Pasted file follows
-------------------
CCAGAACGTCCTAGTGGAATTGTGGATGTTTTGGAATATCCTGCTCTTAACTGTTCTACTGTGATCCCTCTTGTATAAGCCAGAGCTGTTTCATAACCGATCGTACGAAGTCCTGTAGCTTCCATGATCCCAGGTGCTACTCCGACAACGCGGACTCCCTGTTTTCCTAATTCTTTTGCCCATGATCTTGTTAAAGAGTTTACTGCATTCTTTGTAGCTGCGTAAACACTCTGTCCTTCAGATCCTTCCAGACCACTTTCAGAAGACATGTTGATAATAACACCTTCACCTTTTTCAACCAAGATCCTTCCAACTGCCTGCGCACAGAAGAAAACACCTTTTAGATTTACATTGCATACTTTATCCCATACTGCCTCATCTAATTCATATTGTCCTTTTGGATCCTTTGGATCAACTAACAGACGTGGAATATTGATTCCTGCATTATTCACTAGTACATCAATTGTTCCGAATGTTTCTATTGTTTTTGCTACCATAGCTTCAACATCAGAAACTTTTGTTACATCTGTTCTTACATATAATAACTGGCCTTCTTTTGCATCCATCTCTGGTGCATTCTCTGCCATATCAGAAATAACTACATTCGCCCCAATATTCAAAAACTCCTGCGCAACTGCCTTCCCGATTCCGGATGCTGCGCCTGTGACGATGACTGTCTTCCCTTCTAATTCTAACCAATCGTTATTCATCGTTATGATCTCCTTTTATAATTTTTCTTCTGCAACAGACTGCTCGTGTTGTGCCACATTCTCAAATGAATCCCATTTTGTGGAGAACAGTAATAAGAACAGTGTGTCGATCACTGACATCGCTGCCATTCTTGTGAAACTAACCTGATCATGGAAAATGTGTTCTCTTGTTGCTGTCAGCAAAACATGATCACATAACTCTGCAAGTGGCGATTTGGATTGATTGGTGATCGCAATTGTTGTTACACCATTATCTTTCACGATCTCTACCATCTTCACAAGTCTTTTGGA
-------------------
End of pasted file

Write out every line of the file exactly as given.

CCAGAACGTCCTAGTGGAATTGTGGATGTTTTGGAATATCCTGCTCTTAACTGTTCTACTGTGATCCCTCTTGTATAAGCCAGAGCTGTTTCATAACCGATCGTACGAAGTCCTGTAGCTTCCATGATCCCAGGTGCTACTCCGACAACGCGGACTCCCTGTTTTCCTAATTCTTTTGCCCATGATCTTGTTAAAGAGTTTACTGCATTCTTTGTAGCTGCGTAAACACTCTGTCCTTCAGATCCTTCCAGACCACTTTCAGAAGACATGTTGATAATAACACCTTCACCTTTTTCAACCAAGATCCTTCCAACTGCCTGCGCACAGAAGAAAACACCTTTTAGATTTACATTGCATACTTTATCCCATACTGCCTCATCTAATTCATATTGTCCTTTTGGATCCTTTGGATCAACTAACAGACGTGGAATATTGATTCCTGCATTATTCACTAGTACATCAATTGTTCCGAATGTTTCTATTGTTTTTGCTACCATAGCTTCAACATCAGAAACTTTTGTTACATCTGTTCTTACATATAATAACTGGCCTTCTTTTGCATCCATCTCTGGTGCATTCTCTGCCATATCAGAAATAACTACATTCGCCCCAATATTCAAAAACTCCTGCGCAACTGCCTTCCCGATTCCGGATGCTGCGCCTGTGACGATGACTGTCTTCCCTTCTAATTCTAACCAATCGTTATTCATCGTTATGATCTCCTTTTATAATTTTTCTTCTGCAACAGACTGCTCGTGTTGTGCCACATTCTCAAATGAATCCCATTTTGTGGAGAACAGTAATAAGAACAGTGTGTCGATCACTGACATCGCTGCCATTCTTGTGAAACTAACCTGATCATGGAAAATGTGTTCTCTTGTTGCTGTCAGCAAAACATGATCACATAACTCTGCAAGTGGCGATTTGGATTGATTGGTGATCGCAATTGTTGTTACACCATTATCTTTCACGATCTCTACCATCTTCACAAGTCTTTTGGA